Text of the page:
Documenting Your Tradeshow Booth With Photos
It may seem like a no-brainer…but did you get photos of your last tradeshow booth set-up? I mean, did you really get enough photos so that you can answer any questions that may come up before you have to set it up again?
Since the advent of digital photography over a decade ago, taking dozens of photos of any business event is much easier and cheaper than the old days of film. And it can be extremely useful.
Let’s say you are a couple of months away from your next booth set-up and a question comes up…
“Did we set the booth up with the widget graphics on the right side and the service graphics on the left? Or was it the other way around?”
“What difference does it make?”
“Well, the boss wants to know because he needs to make a recommendation to management on how we’re going to set it up this year. Plus he needs to know how much room we had behind the back wall for storage. And he wants to decide if we’re going to have to get another table for the literature or if what we had last time worked.”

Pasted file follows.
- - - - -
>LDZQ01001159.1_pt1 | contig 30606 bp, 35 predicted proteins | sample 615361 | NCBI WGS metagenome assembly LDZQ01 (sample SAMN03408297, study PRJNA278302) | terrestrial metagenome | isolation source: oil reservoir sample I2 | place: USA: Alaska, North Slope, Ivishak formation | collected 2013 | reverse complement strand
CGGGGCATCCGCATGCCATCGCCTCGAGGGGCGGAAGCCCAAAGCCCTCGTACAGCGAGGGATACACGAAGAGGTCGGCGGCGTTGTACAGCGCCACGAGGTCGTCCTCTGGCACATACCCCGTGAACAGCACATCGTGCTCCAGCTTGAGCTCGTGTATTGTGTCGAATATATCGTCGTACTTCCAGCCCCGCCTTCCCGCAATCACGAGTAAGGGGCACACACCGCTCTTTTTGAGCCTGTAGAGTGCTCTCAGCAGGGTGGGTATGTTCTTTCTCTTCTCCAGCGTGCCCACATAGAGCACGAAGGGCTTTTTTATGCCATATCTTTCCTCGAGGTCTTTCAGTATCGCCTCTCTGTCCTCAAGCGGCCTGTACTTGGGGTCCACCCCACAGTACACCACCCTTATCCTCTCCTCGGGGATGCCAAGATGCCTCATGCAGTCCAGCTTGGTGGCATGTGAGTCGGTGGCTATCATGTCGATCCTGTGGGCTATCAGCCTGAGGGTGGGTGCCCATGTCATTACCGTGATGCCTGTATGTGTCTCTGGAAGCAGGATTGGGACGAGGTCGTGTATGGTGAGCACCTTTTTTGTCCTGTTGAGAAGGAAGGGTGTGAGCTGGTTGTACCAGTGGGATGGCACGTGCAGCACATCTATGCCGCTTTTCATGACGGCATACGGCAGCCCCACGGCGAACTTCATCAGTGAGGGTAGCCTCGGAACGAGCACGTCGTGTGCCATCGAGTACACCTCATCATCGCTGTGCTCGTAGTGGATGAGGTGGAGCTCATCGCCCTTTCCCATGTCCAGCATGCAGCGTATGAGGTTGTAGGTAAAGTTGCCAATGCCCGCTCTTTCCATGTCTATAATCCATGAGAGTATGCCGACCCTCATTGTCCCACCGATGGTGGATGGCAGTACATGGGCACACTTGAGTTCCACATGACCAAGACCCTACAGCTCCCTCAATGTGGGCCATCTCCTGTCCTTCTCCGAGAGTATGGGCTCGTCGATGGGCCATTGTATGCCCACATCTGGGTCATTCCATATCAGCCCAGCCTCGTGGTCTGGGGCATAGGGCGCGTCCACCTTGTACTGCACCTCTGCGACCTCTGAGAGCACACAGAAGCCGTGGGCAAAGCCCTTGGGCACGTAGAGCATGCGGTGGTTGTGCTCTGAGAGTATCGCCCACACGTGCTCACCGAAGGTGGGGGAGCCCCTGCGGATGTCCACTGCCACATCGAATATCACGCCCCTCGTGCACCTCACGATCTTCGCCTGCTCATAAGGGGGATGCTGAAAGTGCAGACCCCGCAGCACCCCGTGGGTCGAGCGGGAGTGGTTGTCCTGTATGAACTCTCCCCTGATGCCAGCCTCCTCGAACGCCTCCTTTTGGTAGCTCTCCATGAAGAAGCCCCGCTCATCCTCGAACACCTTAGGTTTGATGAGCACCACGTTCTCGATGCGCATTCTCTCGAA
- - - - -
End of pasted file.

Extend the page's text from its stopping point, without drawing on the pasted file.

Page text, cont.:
“We can either set it all up and take half a day to figure it out – and bug the guys down in the warehouse to get everything out and clear a space…OR…we could just pull the photos out of my computer…”
Which would you rather do?
Chances are at some point you’ll be glad that you took a lot of photos. Whenever I’m at a show where our booth clients are set up I make sure to get several photos, including close-ups that reveal how things were set up. And no matter how many photos I take it seems that a question comes up that makes me wish I’d take just a couple more!
Plus, photos give you a good excuse to post the best ones on Picasa or Flickr and invite your clients or potential clients to come by and see your cool booth.
Photos can come in handy other ways, too:
- sharing with management so they can see what the booth looked like
- helping the graphic team design upgrades
- showing the repair team what needs fixing
- documenting where things went (did that layout work? Or do you need to do it differently next time?)
- showing which clients came by and posed (handy for blog posts)
- put on the cover or inside a show wrap-up report
- to prove damages if necessary
- general archive purposes
No doubt you can think of other reasons to have several photos of your booth on hand. Take pictures from all angles – you never know when someone might ask how much storage room you have behidn the back wall.
All you have to do is pull out a photo and show them!
photo credit: dichohecho